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The Most Important Networking Skill? Showing Up

Do you skip networking events becuase you don't see the value? Lisa explains why sometimes the most important networking skill is just showing up.

By
Lisa B. Marshall,
December 11, 2015

Recently, I was invited to deliver a three-hour workshop titled "Developing Your National Reputation Through Networking," for faculty at a large academic institution. The program covers evidence-based skills and techniques to enhance both in-person interpersonal networking skills and digital professional networking via social media. Although over 70+ faculty registered for the event, only about 45 or so people attended. After the program, the event director made a very astute comment. She bemoaned, “Sometimes the most important part of networking is just showing up!”  

She was right!  I couldn’t agree more.

In fact, after the program I was answering questions from individuals who came up to talk with me. When I was done, I overheard the tail end of conversation a woman cardiologist was having with the program director. Just by chatting after the program, they realized they could each benefit from working together and were working out the details of the next steps. 

Selfishly, while they were talking, I was thinking about how the cardiologist may be able to help me. Each year, I deliver a program to the top women cardiology fellows from across the U.S. The cardiologist had just mentioned her role in some local professional development activities, so I invited her to participate in a video interview, which I could then show as part of my program each year. Frankly,  I was thinking of the benefit to me and the attendees, but later, I realized there was also a tremendous benefit for her. She would be “connecting” with the best and brightest year after year—growing her network, somewhat effortlessly. 

The point I’m trying to make is that many times we can’t gauge ahead of time the value of an event, so we choose to skip it—but that is a mistake! Opportunities arise simply as the result of showing up—as a result of taking some small action, like striking up a conversation with someone.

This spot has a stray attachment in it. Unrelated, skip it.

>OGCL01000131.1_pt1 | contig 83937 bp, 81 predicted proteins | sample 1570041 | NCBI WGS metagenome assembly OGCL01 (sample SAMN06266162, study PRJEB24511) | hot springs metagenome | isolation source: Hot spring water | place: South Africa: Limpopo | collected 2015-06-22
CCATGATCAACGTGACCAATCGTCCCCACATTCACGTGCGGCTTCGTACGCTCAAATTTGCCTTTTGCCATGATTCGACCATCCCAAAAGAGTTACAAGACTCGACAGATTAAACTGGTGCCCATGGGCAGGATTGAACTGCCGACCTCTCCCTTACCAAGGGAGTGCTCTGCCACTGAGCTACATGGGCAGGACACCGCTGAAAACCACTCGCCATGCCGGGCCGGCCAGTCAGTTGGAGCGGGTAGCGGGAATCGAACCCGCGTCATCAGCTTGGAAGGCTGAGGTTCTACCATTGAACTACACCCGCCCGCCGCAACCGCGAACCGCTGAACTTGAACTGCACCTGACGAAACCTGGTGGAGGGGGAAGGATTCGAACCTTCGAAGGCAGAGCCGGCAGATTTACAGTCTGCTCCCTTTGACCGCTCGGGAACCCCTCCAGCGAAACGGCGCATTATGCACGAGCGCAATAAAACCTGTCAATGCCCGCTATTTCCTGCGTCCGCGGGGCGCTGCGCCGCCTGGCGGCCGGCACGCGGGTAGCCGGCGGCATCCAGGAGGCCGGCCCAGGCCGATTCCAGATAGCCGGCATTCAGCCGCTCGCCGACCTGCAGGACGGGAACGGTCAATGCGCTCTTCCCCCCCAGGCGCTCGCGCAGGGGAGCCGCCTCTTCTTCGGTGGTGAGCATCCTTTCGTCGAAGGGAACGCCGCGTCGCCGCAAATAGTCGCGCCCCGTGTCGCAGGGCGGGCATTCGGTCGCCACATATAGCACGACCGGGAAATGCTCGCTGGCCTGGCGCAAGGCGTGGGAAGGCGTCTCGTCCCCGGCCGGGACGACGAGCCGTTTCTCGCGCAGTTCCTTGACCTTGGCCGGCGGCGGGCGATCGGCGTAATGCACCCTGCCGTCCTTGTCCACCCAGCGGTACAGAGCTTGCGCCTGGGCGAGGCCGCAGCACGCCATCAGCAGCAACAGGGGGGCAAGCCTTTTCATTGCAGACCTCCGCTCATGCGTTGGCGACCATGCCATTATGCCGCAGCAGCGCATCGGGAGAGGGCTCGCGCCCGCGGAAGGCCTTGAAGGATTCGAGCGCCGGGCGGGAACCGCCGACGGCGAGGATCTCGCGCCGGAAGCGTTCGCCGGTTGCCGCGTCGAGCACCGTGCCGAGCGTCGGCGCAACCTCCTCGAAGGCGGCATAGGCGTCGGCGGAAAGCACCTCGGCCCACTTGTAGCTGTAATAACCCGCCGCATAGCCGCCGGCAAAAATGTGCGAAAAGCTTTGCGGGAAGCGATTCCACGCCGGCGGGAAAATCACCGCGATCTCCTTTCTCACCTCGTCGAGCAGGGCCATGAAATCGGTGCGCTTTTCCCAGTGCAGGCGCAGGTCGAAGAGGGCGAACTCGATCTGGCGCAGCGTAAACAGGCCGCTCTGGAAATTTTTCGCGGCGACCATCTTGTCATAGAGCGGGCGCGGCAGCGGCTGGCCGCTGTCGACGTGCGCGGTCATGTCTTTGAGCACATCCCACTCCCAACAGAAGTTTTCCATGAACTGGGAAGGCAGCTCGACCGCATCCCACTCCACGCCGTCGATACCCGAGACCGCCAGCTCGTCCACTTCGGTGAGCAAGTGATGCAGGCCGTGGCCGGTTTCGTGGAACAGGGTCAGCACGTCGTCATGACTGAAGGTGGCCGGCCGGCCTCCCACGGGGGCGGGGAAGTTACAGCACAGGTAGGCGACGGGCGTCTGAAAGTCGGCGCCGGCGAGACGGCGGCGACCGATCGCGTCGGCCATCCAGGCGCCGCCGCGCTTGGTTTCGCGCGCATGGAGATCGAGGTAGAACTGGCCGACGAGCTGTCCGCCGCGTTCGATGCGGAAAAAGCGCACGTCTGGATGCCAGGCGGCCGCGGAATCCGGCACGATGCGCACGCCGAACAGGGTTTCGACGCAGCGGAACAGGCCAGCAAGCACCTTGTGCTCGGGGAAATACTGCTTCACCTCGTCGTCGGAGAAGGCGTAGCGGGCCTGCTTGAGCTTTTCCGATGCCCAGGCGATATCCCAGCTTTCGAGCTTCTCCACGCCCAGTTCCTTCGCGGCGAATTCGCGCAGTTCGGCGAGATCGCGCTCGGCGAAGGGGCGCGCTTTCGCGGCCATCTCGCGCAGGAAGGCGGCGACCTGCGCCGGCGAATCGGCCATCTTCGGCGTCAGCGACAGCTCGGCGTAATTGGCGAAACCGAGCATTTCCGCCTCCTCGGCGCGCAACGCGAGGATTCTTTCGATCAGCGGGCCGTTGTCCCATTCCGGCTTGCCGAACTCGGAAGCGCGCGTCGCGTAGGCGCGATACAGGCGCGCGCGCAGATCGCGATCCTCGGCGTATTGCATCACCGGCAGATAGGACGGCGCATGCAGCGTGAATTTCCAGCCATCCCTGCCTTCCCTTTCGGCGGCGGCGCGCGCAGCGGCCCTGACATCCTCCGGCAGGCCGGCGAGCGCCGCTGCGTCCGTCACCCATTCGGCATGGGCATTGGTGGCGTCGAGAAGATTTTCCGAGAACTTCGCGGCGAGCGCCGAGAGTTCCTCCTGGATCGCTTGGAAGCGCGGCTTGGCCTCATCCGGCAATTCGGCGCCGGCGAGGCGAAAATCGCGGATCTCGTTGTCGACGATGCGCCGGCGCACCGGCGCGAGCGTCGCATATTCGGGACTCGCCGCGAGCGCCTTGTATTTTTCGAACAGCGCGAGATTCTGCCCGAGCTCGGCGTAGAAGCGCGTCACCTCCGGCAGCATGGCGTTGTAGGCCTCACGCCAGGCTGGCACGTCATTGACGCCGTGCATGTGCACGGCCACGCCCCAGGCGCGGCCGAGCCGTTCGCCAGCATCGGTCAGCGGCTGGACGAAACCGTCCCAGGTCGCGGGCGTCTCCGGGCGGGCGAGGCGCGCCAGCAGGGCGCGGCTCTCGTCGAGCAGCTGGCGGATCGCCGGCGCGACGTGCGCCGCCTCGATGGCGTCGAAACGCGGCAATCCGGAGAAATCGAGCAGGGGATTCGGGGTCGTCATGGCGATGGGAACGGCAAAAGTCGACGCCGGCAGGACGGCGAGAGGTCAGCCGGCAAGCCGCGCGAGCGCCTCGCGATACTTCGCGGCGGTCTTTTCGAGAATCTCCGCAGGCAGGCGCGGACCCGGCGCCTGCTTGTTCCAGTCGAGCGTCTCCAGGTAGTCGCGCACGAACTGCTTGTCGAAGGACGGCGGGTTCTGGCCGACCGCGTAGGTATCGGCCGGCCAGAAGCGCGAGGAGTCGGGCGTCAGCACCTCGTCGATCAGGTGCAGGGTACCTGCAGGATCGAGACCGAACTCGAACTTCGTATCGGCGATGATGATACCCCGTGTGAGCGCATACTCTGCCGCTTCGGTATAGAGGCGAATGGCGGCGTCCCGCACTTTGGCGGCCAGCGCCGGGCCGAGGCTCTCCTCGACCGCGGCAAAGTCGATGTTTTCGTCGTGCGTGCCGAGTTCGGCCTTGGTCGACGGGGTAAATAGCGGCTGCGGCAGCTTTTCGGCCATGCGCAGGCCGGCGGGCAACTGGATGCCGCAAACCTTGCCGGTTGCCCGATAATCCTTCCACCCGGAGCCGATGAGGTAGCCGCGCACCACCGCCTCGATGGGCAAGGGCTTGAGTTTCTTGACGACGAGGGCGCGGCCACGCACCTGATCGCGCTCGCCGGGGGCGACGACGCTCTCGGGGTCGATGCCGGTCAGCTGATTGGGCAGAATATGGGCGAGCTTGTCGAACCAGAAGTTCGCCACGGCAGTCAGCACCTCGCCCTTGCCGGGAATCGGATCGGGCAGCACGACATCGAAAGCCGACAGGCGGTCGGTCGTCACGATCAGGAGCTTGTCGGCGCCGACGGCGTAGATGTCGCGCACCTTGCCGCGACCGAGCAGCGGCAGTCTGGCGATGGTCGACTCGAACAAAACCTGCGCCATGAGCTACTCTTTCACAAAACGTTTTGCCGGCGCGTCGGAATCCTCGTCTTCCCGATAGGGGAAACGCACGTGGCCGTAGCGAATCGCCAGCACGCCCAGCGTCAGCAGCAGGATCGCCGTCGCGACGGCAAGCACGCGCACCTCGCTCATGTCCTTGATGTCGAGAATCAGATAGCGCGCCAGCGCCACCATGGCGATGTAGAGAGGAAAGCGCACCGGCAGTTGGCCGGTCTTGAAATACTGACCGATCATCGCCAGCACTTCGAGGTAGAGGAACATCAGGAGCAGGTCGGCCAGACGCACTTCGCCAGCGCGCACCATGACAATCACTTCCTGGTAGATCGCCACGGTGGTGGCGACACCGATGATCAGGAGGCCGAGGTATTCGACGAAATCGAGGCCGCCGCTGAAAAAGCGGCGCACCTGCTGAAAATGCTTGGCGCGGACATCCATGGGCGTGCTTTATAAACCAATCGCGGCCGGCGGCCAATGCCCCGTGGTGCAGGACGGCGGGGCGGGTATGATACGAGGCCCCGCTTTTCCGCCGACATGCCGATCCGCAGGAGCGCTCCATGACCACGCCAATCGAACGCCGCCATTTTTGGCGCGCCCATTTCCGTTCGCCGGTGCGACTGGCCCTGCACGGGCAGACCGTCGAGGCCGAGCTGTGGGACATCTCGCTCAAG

Although my networking workshop is designed to educate the attendees on skills and techniques, a big element of the program are exercises that put the skills into practice. I sometimes jokingly refer to it as “forced networking.” Yes, for some it can be a bit uncomfortable, but I know from experience (and research), that, ultimately, people enjoy this element of the program.

It’s interesting to me that participants seem to be surprised when they make a connection that can have a real impact on their work. Since I often go back to the same institutions to deliver this program year after year, I frequently hear anecdotes from people who developed a strong relationship with someone they initially met at my program, which ultimately turned into a valuable collaboration. I sometimes follow-up more broadly and, typically, about 40% report that a connection made during the program (which they further developed in order to benefit their career).  

So here’s the bottom line: Show-up!  Woodly Allen was credited with saying "showing up is 80 percent of life." Create opportunity for yourself by first showing up and then putting your interpersonal and social media skills (that you've learned by listening to The Public Speaker podcast or reading my articles, attending one of my workshops, or reading my book Smart Talk) to good use! 

This is Lisa B. Marshall helping you to lead and influence.  If you'd like to learn more about compelling communication, I invite you to read my bestselling books, Smart Talk and Ace Your Interview and listen to my other podcast, Smart Talk. As always, your success is my business

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